I'm no expert in any sense of the term when it comes to astronomy, quantum mechanics, or physics. However, unless I'm wrong, photons travel at the speed of light because they don't have mass. So, I suppose I can see how an object without mass could travel at the speed of light. However, at the same time, I have no idea (nor does anyone at this time, really) on how to manipulate the Higgs Field to actually be able to remove mass, so to speak. And, if that was indeed possible, and our theories about the existence of a Higgs Field are correct (as a lot of it is still theoretical), there's no telling what side effects there can be by removing mass. And, if it turns out to be safe and possible, then just traveling at the speed of light would do some really weird stuff involving time.
  • Andrew Groen - October 26, 2012 11:44 a.m.

    You're killing it here, man. Keep up the great answers. That's my thought. Side effects. You likely can't mess with an atom's atomic structure and still expect it to behave the same way.
  • theintellectual - October 25, 2012 10:21 p.m.

    Actually any starship designed to travel between, y'know, STARS is going to be retiredly huge, although around 98% of that mass is going to consist of fuel, propulsions systems, and giant radiators so that the people and equipment on board don't fry to death.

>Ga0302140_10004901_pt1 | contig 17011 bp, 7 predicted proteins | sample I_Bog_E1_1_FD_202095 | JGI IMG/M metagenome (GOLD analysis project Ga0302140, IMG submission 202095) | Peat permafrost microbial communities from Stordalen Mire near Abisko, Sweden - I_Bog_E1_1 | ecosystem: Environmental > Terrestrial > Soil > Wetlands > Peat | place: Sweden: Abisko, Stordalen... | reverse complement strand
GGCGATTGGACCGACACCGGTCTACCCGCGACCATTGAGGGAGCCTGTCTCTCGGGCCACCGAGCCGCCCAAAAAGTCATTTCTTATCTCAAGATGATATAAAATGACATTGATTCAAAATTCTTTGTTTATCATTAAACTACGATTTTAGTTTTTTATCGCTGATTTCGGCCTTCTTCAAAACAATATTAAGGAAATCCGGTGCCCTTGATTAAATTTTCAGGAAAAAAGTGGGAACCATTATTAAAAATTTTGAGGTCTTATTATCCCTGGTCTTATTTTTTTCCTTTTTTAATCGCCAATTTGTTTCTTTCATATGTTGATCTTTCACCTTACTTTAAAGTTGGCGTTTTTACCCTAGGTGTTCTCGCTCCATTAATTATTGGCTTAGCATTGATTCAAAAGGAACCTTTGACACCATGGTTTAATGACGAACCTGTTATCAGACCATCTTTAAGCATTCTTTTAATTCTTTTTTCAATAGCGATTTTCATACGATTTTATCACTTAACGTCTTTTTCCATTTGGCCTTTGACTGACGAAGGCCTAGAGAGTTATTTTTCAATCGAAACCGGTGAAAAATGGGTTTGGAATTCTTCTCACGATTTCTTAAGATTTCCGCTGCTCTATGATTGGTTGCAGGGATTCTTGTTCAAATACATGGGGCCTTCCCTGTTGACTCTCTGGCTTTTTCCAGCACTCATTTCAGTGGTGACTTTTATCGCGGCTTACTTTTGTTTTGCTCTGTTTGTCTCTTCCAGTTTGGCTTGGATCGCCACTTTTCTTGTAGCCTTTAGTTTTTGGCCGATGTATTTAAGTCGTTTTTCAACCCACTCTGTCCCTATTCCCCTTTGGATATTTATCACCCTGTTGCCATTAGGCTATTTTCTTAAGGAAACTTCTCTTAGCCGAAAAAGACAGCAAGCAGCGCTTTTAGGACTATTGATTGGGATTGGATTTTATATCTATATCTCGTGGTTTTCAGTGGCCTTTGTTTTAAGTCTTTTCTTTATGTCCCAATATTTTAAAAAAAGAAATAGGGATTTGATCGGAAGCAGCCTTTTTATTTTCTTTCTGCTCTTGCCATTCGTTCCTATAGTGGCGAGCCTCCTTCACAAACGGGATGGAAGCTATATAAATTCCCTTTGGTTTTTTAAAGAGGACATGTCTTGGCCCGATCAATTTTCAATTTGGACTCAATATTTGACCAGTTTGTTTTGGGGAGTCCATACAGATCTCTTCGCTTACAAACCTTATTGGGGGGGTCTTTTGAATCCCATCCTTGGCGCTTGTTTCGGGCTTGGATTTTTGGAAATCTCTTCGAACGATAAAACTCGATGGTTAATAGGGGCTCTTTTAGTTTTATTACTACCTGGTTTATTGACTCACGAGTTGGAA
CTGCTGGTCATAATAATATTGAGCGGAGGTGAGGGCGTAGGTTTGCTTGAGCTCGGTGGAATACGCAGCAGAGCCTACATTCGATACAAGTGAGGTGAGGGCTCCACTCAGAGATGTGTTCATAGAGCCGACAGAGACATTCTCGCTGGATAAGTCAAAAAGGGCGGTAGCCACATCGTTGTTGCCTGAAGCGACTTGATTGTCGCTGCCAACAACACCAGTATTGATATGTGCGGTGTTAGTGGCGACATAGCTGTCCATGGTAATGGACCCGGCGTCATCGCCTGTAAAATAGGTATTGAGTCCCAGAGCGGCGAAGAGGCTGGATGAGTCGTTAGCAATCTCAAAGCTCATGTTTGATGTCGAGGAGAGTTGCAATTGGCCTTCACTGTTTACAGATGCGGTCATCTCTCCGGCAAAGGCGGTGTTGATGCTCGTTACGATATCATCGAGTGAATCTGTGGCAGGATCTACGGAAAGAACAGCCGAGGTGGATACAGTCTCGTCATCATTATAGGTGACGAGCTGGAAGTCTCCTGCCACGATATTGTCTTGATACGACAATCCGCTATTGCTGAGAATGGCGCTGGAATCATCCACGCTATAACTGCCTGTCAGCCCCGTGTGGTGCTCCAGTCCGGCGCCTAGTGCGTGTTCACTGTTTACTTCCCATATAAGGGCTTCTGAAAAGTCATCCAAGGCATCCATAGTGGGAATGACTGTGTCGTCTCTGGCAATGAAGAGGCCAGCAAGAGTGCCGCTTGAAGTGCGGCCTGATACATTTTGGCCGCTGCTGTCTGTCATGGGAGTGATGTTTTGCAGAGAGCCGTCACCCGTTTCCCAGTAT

• theintellectual - October 25, 2012 10:33 p.m.

    *retardedly
  • Andrew Groen - October 26, 2012 11:42 a.m.

    This. Gravity or no gravity it still takes more energy to move something huge than something small.
  • Scuffles - October 25, 2012 4:53 p.m.

    Eventuality, assuming we don't blow ourselves up I really don't think traveling vast distances between stars or by proxy communications between solar systems/galaxies will be a huge issue. Possibly at first if we go the whole generational ship rout. Science has proven in the past to poses the potential for near exponential advancement oft in the form of radical science shattering epiphanies. Humans are habitual tool users, we can't help it.... again assuming we don't blow ourselves up. Sadly we are at that slow and cludgy point in space travel where we are essentially banging rocks together, haven't even gotten to fire yet.
  • JinHalloway - October 25, 2012 4:47 p.m.

    I have to disagree with number 8. Unless we figure out a way to make our plasma beams or missiles travel faster than the speed of light, ships would have to get close to one another in order to battle and have a reasonable chance of actually doing any damage to the other ship. Given how difficult it is for us to even figure out how to travel faster than light, let alone actually perform it, being able to do the same with missiles and plasma beams, which are too small/made of plasma to attach an engine capable of traveling faster than light, is fairly unlikely.
  • Scuffles - October 25, 2012 5:14 p.m.

    If I was a betting man I would say that our ships won't travel faster than light* so normal speed weapons will probably be adequate :P Anyhow if we do somehow manage normal travel at the speed of light I would think battling would be the least of our worries. Most of our worry would be slamming into the myriad of space junk floating around the cosmos at aforementioned light speed. *I'm leaning towards more of the warping/folding technologies that mean traveling faster than light without actually traveling faster than light.